Jordan's King Warns Temple Mount Violence Will Affect Israel-Jordan Ties

U.S. calls for restraint from all sides after recent escalation in Jerusalem violence.

Send in e-mailSend in e-mail
Send in e-mailSend in e-mail
Israeli policemen prevent a Palestinian women from entering the Temple Mount, September 14, 2015.
Israeli policemen prevent a Palestinian women from entering the Temple Mount, September 14, 2015.Credit: Reuters

A second consecutive day of violence at Jerusalem's most sensitive holy site prompted a rare warning Monday from the king of Jordan, the custodian of the ancient sites, while an Israeli man died and several people were injured after attacks by rock-throwing Palestinians.

King Abdullah II warned Israel, saying the kingdom was "very concerned and angered with the recent escalation's in Jerusalem, specifically in Al Aqsa Mosque" in Jerusalem. He issued a statement ahead of a meeting with visiting British Prime Minister David Cameron.

"We have gotten reassurances from the Israelis government that this would not happen. Unfortunately, these are reassurances we have heard in the past," the king said. "Any more provocations in Jerusalem, will affect the relationship between Jordan and Israel; and Jordan will have no choice, but to take action, unfortunately."

The holy site is a frequent flashpoint and its fate is a core issue at the heart of the Israeli-Palestinian conflict.

Jordan, which has a peace treaty with Israel, administers Muslim religious affairs at the site, sacred to both Jews and Muslims. The compound is known to Jews as the Temple Mount, site of the two biblical Jewish temples. Muslims revere it as the Noble Sanctuary, where they believe the Prophet Mohammed ascended to heaven.

Israeli border police officers walk in front of the Dome of the Rock on the compound known to Muslims as Noble Sanctuary and to Jews as Temple Mount in Jerusalem's Old City November 5, 2014.Credit: Reuters

The U.S. State Department on Monday voiced concern about violence at the holy site.

"The United States is deeply concerned by the increase in violence and escalating tensions surrounding the (al-)Haram al-Sharif/Temple Mount," said State Department spokesman John Kirby. "We strongly condemn all acts of violence. It is absolutely critical that all sides exercise restraint, refrain from provocative actions and rhetoric and preserve unchanged the historic status quo on the Haram al-Sharif/Temple Mount."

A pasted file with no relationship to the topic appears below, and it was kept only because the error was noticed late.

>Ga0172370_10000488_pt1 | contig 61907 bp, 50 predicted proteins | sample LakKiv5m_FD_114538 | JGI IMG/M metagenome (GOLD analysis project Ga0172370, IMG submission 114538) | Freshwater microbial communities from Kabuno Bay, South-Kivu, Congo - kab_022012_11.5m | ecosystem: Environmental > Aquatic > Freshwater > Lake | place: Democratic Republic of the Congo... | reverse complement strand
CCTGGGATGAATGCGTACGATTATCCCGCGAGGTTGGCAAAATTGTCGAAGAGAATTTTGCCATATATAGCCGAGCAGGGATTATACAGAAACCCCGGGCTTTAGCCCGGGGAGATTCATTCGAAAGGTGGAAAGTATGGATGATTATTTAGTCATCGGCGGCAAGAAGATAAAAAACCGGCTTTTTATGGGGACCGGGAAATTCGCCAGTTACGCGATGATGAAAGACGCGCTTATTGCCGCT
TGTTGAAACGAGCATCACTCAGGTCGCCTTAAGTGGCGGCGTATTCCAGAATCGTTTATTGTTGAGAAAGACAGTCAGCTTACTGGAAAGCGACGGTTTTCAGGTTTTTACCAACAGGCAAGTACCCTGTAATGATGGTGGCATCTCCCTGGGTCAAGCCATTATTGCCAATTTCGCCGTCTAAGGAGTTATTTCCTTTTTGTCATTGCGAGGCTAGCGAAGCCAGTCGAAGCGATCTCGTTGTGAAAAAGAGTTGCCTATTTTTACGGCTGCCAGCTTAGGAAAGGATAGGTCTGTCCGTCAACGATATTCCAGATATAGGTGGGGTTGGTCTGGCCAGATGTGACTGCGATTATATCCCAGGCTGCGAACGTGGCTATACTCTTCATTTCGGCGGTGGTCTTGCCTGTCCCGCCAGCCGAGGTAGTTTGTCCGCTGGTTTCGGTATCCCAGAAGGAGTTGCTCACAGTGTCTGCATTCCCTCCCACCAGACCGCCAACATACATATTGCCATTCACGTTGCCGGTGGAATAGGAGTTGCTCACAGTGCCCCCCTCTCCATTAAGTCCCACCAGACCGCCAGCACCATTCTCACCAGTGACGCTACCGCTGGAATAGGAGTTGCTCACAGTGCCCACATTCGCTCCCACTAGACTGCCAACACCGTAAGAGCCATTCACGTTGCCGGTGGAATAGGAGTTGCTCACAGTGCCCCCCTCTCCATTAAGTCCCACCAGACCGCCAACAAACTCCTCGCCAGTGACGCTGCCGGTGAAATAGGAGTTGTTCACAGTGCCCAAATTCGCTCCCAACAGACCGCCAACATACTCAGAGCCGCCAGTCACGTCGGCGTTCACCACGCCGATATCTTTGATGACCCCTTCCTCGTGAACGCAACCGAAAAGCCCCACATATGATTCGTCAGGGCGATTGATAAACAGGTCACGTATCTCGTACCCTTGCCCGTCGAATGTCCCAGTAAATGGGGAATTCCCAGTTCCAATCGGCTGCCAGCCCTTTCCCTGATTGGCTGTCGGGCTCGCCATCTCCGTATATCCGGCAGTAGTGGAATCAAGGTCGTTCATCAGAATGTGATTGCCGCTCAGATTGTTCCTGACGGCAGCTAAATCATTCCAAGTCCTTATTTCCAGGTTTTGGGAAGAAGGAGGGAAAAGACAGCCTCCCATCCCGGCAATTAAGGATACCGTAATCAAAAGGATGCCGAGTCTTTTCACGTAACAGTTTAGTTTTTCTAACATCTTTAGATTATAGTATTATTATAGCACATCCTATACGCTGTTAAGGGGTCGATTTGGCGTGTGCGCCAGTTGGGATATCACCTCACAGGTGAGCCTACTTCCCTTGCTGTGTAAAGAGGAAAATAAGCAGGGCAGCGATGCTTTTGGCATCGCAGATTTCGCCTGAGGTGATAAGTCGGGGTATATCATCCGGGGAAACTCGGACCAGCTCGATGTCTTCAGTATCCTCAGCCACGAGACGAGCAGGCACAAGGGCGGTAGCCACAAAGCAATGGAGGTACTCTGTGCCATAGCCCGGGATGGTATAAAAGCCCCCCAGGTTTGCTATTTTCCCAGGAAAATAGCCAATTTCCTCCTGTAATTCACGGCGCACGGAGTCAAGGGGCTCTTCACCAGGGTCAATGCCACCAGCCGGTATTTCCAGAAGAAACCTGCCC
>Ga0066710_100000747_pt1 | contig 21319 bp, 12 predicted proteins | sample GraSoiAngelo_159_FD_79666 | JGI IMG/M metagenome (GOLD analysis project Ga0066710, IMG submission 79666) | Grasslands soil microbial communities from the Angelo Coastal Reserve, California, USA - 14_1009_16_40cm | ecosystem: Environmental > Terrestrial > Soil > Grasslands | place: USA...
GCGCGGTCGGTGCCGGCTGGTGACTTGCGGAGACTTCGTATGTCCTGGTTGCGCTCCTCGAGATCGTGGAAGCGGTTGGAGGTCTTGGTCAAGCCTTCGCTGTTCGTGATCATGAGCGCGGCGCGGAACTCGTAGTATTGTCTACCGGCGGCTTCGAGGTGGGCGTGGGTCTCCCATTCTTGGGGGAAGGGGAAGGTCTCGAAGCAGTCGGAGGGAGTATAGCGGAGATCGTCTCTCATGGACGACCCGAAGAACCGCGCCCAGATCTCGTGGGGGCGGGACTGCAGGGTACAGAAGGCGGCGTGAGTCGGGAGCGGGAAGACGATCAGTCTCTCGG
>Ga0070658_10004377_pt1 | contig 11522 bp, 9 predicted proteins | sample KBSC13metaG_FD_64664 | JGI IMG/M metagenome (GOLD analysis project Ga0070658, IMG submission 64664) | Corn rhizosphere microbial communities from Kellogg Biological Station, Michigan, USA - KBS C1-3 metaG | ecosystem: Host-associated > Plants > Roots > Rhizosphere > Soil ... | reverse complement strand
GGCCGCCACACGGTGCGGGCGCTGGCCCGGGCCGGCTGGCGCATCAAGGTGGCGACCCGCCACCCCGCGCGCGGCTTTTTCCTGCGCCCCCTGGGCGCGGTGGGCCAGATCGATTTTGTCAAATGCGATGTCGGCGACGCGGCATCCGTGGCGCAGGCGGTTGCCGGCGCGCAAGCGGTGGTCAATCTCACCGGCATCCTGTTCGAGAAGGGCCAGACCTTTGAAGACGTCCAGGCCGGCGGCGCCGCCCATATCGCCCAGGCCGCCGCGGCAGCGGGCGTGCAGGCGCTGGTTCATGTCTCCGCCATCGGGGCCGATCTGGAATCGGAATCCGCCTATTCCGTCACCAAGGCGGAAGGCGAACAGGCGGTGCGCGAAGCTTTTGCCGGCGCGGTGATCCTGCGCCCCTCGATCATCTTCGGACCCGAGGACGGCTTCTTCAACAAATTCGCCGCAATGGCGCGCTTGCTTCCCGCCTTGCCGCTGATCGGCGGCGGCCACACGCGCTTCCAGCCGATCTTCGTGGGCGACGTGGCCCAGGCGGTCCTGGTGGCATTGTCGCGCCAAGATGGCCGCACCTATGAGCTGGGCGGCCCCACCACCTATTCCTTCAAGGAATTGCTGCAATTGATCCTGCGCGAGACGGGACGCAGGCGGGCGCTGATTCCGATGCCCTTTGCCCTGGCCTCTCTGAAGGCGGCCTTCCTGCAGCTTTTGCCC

Earlier Monday, Israeli police and Palestinian stone-throwers clashed for the second day at the site. Police spokeswoman Luba Samri said protesters threw rocks at officers who entered the area to ensure security. She said several masked Palestinians suspected of stone throwing were arrested. Police also arrested protesters who attacked a Jewish man, she said.

The director of Al-Aqsa Mosque, Omar Kiswani, said dozens of people had stayed at the mosque overnight. He said police "stormed" the area on Monday morning, firing tear gas and stun grenades and making several arrests.

The 64-year-old Israeli, Alexander Levlovitz, died and two passengers were hurt after attackers pelted their car with rocks in Jerusalem. Samri said the man was injured as he was driving home from a meal marking the Jewish new year and later died of his injuries. She said the identity of the attackers was unknown but that they were likely from a nearby Arab neighborhood.

Later Monday, another Israeli was injured by Palestinian rock throwers on the outskirts of the Old City in Jerusalem, police said.

There has been a spike in Palestinian violence against Israeli civilians and soldiers over the past year, which has included fatalities and casualties.

On Sunday, police clashed with Palestinians who barricaded themselves inside the Al-Aqsa Mosque in Jerusalem's Old City and threw rocks and firecrackers.

Since Israel captured east Jerusalem from Jordan in 1967, Jewish worshippers have been allowed to visit — but not pray — at the compound.

Muslim authorities view the presence of Jewish worshippers and Israeli police as a provocation and accuse Jewish extremists of plotting to take over the site.

Israel has promised to ensure the status quo at the site.

Israeli Prime Minister Benjamin Netanyahu's Office announced on Monday evening that he would fast-track legislation to set a minimum sentence for stone and firebomb throwing.

UN Secretary-General Ban Ki-moon said the latest escalation at holy sites in Jerusalem and other violence, including the stone-throwing incident that led to the death of an Israeli man, "once again underscored the importance of reaching a final status agreement through negotiations on all issues, including arrangements for the holy sites that are acceptable to all."

Palestinians have also been assaulted — in the deadliest such incident, a Palestinian toddler was killed in an arson attack on a home in the West Bank in July. His parents later died of their wounds suffered in that attack. That attack was widely condemned across Israel's political spectrum and the government vowed to crackdown on Israeli extremists.

Click the alert icon to follow topics:

Comments

SUBSCRIBERS JOIN THE CONVERSATION FASTER

Automatic approval of subscriber comments.

Subscribe today and save 40%

SUBSCRIBE
Already signed up? LOG IN

ICYMI

From the cover of 'Shmutz.'

'There Are Similarities Between the Hasidic Community and Pornography’

A scene from Netflix's "RRR."

‘RRR’: If Cocaine Were a Movie, It Would Look Like This

Prime Minister Yair Lapid.

Yair Lapid's Journey: From Late-night Host to Israel's Prime Minister

Lake Kinneret. The high water level created lagoons at the northern end of the lake.

Lake Kinneret as You’ve Never Experienced It Before

An anti-abortion protester holds a cross in front of the U.S. Supreme Court in Washington, D.C.

Roe v. Wade: The Supreme Court Leaves a Barely United States

Yair Lapid.

Yair Lapid Is the Most Israeli of All